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Electrical stimulation therapy, known as e-stim for short, refers to the administration of low-level electrical currents to a muscle or muscle group, most commonly a limb. This type of rehabilitation therapy is typically used in dogs that have experienced significant muscle injury or atrophy, or have recently had surgery. It is often used as a first measure of rehabilitation due to its efficacy, safety, and painlessness.
The primary goals of treatment are to optimize muscle range and motion, reduce stiffness and inflammation, strengthen muscles that have begun to waste away, and relieve pain following injury or surgery. E-stim is popular for owners with sporting breeds who hope to maximize their dog’s performance or heal their muscles quickly following sporting injuries.
The duration of therapy and frequency of sessions depend on many factors, including your dog’s size and weight, the type of injury or surgery, the extent of muscle or neurological damage, and your dog’s medical history. Sessions usually last from 10-30 minutes.
Electrical stimulation therapy is a low-risk, highly effective, safe procedure that helps injured muscles heal in less time with less pain. Electrical stimulation therapy also strengthens the muscle and adds muscle mass in cases of muscle atrophy. This type of therapy is particularly useful for dogs that cannot use the affected limb and therefore cannot strengthen the muscle themselves. Dogs usually start showing signs of improvement within four sessions.
Using hot and cold therapy and massaging the muscles may help relieve pain and cost less, but may not help strengthen the muscles like e-stim. Electroacupuncture may also be used to treat similar conditions, but this procedure may be more stressful for your dog. While effective in paralyzed dogs, this type of therapy may cause your dog to be lethargic for a few days after a session.
Your dog will not need to recover from electrical stimulation therapy as this type of treatment is usually part of their recovery plan following significant injury or surgery. E-stim may be used in conjunction with other therapies, including pain management drugs, massage therapy, passive exercise, hydrotherapy, and laser therapy for severe injuries. Your dog may have to attend several e-stim sessions per week depending on the severity of their injury.
You should ensure your dog has a comfortable place to rest during the recovery period so that they do not cause further injury to the affected limb. Limiting their play and activity is also key to their recovery.
The cost of your dog’s electrical stimulation therapy may vary depending on duration and frequency, as well as any proceeding surgeries, medications, and therapies used in conjunction. The cost may be as low as $35 per session, not including consultation fees, or as much as $200 per session.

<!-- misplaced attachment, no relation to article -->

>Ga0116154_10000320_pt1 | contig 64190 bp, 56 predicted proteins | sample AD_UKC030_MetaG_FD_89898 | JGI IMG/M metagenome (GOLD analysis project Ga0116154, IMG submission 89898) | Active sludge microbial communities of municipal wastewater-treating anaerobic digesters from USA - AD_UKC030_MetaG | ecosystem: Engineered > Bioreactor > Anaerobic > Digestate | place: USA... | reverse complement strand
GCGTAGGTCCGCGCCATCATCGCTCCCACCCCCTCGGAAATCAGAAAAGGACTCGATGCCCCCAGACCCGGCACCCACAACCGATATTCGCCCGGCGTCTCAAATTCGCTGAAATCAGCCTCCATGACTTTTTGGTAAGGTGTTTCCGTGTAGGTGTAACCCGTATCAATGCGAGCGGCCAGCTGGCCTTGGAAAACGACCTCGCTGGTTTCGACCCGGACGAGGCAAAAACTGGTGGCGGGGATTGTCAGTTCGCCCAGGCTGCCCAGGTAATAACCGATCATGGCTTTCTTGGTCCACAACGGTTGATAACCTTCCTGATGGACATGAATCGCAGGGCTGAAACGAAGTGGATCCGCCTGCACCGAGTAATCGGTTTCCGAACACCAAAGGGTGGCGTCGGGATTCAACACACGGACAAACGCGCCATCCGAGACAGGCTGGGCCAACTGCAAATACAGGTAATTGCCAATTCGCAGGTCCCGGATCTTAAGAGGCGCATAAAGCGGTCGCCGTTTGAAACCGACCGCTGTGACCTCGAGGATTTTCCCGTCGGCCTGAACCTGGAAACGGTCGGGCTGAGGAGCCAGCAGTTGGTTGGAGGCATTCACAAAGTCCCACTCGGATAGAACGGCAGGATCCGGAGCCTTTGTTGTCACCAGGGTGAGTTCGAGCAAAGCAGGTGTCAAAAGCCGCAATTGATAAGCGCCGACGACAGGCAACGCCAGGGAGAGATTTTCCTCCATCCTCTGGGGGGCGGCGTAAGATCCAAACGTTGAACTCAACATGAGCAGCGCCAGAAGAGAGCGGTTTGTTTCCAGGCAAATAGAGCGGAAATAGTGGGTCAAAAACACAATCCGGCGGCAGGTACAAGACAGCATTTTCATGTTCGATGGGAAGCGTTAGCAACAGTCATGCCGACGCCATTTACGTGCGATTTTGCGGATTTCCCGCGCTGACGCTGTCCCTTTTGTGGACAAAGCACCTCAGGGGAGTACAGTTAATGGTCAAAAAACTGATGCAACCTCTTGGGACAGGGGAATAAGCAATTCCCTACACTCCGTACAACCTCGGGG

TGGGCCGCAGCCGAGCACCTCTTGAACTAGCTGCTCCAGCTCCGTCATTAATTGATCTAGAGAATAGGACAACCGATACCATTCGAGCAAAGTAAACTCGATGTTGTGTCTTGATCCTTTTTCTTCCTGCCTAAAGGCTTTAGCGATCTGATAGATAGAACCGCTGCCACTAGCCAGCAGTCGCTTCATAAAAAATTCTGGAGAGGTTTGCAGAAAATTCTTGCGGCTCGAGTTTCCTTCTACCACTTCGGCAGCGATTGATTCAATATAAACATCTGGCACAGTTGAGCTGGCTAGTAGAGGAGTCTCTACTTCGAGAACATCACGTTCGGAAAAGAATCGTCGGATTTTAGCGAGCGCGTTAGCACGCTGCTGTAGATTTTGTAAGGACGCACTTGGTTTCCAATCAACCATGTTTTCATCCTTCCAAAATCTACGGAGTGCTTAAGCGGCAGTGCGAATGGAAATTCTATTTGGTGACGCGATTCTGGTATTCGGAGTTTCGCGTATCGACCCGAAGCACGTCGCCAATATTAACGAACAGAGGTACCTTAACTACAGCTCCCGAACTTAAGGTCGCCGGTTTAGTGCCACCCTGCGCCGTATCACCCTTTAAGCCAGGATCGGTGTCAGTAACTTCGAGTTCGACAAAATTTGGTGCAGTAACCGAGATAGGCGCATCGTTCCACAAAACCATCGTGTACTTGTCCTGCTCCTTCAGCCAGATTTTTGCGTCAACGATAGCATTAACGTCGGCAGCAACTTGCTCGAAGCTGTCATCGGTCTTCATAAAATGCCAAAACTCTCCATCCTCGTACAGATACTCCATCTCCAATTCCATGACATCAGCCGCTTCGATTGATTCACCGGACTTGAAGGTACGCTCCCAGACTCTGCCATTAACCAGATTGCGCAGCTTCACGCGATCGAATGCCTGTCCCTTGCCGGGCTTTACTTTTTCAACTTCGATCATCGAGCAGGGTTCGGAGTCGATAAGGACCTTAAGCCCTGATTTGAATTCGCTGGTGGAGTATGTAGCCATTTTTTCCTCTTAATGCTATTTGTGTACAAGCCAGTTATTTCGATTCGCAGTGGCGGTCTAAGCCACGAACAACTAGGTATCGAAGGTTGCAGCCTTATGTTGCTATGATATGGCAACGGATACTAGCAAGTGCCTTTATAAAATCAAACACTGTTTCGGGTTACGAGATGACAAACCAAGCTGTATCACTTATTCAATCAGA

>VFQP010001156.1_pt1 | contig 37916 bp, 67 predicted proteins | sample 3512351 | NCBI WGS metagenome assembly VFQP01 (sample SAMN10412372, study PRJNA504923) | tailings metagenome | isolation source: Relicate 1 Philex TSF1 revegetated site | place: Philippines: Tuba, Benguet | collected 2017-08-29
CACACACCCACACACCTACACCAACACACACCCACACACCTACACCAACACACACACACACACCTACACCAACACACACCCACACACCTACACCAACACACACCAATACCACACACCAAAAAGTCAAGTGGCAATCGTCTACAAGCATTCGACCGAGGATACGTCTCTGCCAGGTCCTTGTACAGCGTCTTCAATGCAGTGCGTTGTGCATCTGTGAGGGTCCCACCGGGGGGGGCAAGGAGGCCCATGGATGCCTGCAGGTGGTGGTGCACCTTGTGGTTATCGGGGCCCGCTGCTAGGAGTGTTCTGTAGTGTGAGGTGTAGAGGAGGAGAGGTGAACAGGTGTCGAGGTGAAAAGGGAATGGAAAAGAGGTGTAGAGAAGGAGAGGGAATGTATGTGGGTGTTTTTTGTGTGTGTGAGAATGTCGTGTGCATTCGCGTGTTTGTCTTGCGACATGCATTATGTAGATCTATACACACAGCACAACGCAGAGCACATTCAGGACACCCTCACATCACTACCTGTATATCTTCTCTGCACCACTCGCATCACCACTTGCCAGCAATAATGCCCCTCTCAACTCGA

The procedure is not painful for dogs, and no anesthesia or sedatives are required. The feeling is similar to a tingling sensation, and most dogs actually enjoy the therapy once they become used to it. There is usually no risk involved, especially when the therapy is administered by a licensed practitioner.
There are home electrical stimulation therapy kits available on the market. However, administering electrical stimulation therapy without proper training could worsen the injury. Should your dog require electrical stimulation therapy, please consult a certified e-stim practitioner or your trusted veterinarian.
The key to preventing injury is to avoid engaging your dog in excessive activity when possible, particularly if your dog is prone to muscle pain or joint stiffness. If your dog is older and has a higher risk of developing neuromuscular disorders, you may want to consider feeding it an age-appropriate diet as well as supplements to improve muscle and joint function. Never provide supplements to your pet without first consulting a veterinarian.
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My 9 year old dog has DM, and his condition is declining. I had electrical stimulation treatment but it is costly. costing me 200 a session. looking into providing eletrical stimulation to him myself. Do you have a recommended machine that I can buy? There are so many offered on multiple websites?
Jan. 1, 2018
Dr. Michele K. DVM
Thank you for your email. Unfortunately, without examining Thor, I cannot recommend an appropriate product for him. What you might want to do is ask the veterinarian who has been performing the procedure which product they are happy with, as they know his situation and are familiar with the product lines. I hope that he does well with that mode of therapy.
Jan. 1, 2018
Please tell me if you found an electrostimulation device suitable for dogs. I asked because I also have a 9-year-old dog who has DM, Missy, and her condition is also declining. Unfortunately, in my town there are no veterinarians to practice physiotherapy, so I want to do it myself for Missy.
Feb. 5, 2018
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